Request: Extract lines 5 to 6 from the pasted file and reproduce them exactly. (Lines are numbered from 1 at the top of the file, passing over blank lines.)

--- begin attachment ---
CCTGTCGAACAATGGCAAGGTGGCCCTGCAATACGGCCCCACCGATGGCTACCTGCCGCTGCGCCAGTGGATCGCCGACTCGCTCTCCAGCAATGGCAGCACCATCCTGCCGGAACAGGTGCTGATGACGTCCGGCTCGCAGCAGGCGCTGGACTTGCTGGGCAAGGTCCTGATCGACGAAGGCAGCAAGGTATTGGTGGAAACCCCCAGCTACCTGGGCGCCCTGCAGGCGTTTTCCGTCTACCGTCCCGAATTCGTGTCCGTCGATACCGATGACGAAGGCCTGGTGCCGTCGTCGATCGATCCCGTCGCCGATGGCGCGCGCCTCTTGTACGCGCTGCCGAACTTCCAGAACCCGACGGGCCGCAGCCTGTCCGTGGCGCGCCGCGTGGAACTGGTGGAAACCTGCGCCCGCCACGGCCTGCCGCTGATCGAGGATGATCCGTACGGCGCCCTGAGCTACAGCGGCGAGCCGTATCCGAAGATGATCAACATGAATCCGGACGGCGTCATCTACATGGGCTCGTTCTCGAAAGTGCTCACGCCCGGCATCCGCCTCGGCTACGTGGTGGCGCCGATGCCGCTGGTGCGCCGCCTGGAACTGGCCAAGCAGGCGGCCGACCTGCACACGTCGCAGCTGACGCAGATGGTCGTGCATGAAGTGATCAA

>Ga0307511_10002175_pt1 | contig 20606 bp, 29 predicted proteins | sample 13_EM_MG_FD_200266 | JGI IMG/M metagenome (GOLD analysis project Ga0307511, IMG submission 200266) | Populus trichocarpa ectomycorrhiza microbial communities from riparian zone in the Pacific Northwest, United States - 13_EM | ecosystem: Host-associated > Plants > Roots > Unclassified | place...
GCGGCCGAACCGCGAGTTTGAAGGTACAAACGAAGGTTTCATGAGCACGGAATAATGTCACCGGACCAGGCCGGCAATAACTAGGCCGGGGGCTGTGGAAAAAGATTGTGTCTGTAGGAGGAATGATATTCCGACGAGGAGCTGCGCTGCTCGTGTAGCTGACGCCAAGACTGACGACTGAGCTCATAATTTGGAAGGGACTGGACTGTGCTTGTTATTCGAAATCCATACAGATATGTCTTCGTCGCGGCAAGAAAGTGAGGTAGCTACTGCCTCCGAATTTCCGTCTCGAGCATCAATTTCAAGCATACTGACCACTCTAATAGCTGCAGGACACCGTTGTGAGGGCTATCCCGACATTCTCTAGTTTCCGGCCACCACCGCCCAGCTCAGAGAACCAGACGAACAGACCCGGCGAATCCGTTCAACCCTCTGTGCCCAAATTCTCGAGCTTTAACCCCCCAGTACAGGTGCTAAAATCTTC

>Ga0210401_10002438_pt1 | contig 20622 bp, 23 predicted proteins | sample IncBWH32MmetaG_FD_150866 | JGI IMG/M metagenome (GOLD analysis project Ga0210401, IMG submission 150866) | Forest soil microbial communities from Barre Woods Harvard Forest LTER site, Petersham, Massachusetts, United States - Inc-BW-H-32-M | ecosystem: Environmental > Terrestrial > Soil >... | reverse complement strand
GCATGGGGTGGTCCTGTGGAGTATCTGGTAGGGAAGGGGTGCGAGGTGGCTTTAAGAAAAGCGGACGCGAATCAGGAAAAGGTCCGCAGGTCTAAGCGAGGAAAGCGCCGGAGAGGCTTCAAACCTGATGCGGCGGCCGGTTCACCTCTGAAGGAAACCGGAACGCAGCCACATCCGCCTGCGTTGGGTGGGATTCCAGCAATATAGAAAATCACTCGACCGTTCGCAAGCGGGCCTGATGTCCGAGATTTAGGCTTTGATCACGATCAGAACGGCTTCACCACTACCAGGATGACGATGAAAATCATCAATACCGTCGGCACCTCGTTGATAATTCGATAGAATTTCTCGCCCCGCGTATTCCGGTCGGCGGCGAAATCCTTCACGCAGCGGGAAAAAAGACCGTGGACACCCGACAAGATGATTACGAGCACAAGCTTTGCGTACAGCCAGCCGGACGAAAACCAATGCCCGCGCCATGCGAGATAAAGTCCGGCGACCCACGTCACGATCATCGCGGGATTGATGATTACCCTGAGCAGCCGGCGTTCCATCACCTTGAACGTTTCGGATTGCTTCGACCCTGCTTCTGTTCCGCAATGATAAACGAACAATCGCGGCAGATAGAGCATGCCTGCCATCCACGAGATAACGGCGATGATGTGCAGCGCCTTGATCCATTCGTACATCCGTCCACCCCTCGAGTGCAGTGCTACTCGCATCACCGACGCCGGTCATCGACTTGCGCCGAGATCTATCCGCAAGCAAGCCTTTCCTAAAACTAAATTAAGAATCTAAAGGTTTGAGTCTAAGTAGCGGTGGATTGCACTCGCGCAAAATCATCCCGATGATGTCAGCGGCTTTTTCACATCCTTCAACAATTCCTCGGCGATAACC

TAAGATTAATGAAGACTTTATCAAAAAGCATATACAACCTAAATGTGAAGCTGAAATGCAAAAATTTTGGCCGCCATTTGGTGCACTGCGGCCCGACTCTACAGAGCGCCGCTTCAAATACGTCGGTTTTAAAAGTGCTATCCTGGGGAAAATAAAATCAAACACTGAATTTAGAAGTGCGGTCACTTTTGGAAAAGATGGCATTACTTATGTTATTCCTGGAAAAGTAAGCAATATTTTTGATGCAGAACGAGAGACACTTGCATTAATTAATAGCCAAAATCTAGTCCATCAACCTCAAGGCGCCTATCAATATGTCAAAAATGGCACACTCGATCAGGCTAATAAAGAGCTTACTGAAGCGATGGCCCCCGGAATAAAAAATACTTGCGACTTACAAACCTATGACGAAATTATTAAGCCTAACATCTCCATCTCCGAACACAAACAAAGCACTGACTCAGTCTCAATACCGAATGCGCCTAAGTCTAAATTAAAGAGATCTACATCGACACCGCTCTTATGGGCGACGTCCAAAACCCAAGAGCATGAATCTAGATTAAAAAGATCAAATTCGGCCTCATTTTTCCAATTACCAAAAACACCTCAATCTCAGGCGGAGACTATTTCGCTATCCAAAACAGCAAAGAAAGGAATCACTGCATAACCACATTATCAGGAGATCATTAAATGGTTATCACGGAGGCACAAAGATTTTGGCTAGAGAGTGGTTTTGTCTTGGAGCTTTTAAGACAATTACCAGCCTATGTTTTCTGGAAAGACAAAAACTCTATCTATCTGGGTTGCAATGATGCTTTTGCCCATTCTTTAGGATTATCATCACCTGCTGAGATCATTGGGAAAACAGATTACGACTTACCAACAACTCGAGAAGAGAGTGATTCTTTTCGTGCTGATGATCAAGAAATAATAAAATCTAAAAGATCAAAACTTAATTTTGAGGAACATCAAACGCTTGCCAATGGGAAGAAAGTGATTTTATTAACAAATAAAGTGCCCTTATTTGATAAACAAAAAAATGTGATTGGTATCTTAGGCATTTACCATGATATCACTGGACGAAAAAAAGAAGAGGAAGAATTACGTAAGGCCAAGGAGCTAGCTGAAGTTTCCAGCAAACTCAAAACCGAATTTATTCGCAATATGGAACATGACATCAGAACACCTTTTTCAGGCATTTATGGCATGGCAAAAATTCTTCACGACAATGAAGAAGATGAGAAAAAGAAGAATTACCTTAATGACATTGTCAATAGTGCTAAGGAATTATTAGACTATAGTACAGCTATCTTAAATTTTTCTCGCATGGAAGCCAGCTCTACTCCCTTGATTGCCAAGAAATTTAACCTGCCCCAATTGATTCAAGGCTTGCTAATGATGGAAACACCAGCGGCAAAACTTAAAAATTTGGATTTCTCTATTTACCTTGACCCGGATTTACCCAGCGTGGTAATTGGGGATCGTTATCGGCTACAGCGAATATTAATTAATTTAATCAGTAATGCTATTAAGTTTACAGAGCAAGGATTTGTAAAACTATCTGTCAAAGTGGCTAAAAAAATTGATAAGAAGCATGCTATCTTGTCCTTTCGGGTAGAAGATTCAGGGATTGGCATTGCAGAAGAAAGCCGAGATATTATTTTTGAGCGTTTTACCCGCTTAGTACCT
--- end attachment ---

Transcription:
GCATGGGGTGGTCCTGTGGAGTATCTGGTAGGGAAGGGGTGCGAGGTGGCTTTAAGAAAAGCGGACGCGAATCAGGAAAAGGTCCGCAGGTCTAAGCGAGGAAAGCGCCGGAGAGGCTTCAAACCTGATGCGGCGGCCGGTTCACCTCTGAAGGAAACCGGAACGCAGCCACATCCGCCTGCGTTGGGTGGGATTCCAGCAATATAGAAAATCACTCGACCGTTCGCAAGCGGGCCTGATGTCCGAGATTTAGGCTTTGATCACGATCAGAACGGCTTCACCACTACCAGGATGACGATGAAAATCATCAATACCGTCGGCACCTCGTTGATAATTCGATAGAATTTCTCGCCCCGCGTATTCCGGTCGGCGGCGAAATCCTTCACGCAGCGGGAAAAAAGACCGTGGACACCCGACAAGATGATTACGAGCACAAGCTTTGCGTACAGCCAGCCGGACGAAAACCAATGCCCGCGCCATGCGAGATAAAGTCCGGCGACCCACGTCACGATCATCGCGGGATTGATGATTACCCTGAGCAGCCGGCGTTCCATCACCTTGAACGTTTCGGATTGCTTCGACCCTGCTTCTGTTCCGCAATGATAAACGAACAATCGCGGCAGATAGAGCATGCCTGCCATCCACGAGATAACGGCGATGATGTGCAGCGCCTTGATCCATTCGTACATCCGTCCACCCCTCGAGTGCAGTGCTACTCGCATCACCGACGCCGGTCATCGACTTGCGCCGAGATCTATCCGCAAGCAAGCCTTTCCTAAAACTAAATTAAGAATCTAAAGGTTTGAGTCTAAGTAGCGGTGGATTGCACTCGCGCAAAATCATCCCGATGATGTCAGCGGCTTTTTCACATCCTTCAACAATTCCTCGGCGATAACC

TAAGATTAATGAAGACTTTATCAAAAAGCATATACAACCTAAATGTGAAGCTGAAATGCAAAAATTTTGGCCGCCATTTGGTGCACTGCGGCCCGACTCTACAGAGCGCCGCTTCAAATACGTCGGTTTTAAAAGTGCTATCCTGGGGAAAATAAAATCAAACACTGAATTTAGAAGTGCGGTCACTTTTGGAAAAGATGGCATTACTTATGTTATTCCTGGAAAAGTAAGCAATATTTTTGATGCAGAACGAGAGACACTTGCATTAATTAATAGCCAAAATCTAGTCCATCAACCTCAAGGCGCCTATCAATATGTCAAAAATGGCACACTCGATCAGGCTAATAAAGAGCTTACTGAAGCGATGGCCCCCGGAATAAAAAATACTTGCGACTTACAAACCTATGACGAAATTATTAAGCCTAACATCTCCATCTCCGAACACAAACAAAGCACTGACTCAGTCTCAATACCGAATGCGCCTAAGTCTAAATTAAAGAGATCTACATCGACACCGCTCTTATGGGCGACGTCCAAAACCCAAGAGCATGAATCTAGATTAAAAAGATCAAATTCGGCCTCATTTTTCCAATTACCAAAAACACCTCAATCTCAGGCGGAGACTATTTCGCTATCCAAAACAGCAAAGAAAGGAATCACTGCATAACCACATTATCAGGAGATCATTAAATGGTTATCACGGAGGCACAAAGATTTTGGCTAGAGAGTGGTTTTGTCTTGGAGCTTTTAAGACAATTACCAGCCTATGTTTTCTGGAAAGACAAAAACTCTATCTATCTGGGTTGCAATGATGCTTTTGCCCATTCTTTAGGATTATCATCACCTGCTGAGATCATTGGGAAAACAGATTACGACTTACCAACAACTCGAGAAGAGAGTGATTCTTTTCGTGCTGATGATCAAGAAATAATAAAATCTAAAAGATCAAAACTTAATTTTGAGGAACATCAAACGCTTGCCAATGGGAAGAAAGTGATTTTATTAACAAATAAAGTGCCCTTATTTGATAAACAAAAAAATGTGATTGGTATCTTAGGCATTTACCATGATATCACTGGACGAAAAAAAGAAGAGGAAGAATTACGTAAGGCCAAGGAGCTAGCTGAAGTTTCCAGCAAACTCAAAACCGAATTTATTCGCAATATGGAACATGACATCAGAACACCTTTTTCAGGCATTTATGGCATGGCAAAAATTCTTCACGACAATGAAGAAGATGAGAAAAAGAAGAATTACCTTAATGACATTGTCAATAGTGCTAAGGAATTATTAGACTATAGTACAGCTATCTTAAATTTTTCTCGCATGGAAGCCAGCTCTACTCCCTTGATTGCCAAGAAATTTAACCTGCCCCAATTGATTCAAGGCTTGCTAATGATGGAAACACCAGCGGCAAAACTTAAAAATTTGGATTTCTCTATTTACCTTGACCCGGATTTACCCAGCGTGGTAATTGGGGATCGTTATCGGCTACAGCGAATATTAATTAATTTAATCAGTAATGCTATTAAGTTTACAGAGCAAGGATTTGTAAAACTATCTGTCAAAGTGGCTAAAAAAATTGATAAGAAGCATGCTATCTTGTCCTTTCGGGTAGAAGATTCAGGGATTGGCATTGCAGAAGAAAGCCGAGATATTATTTTTGAGCGTTTTACCCGCTTAGTACCT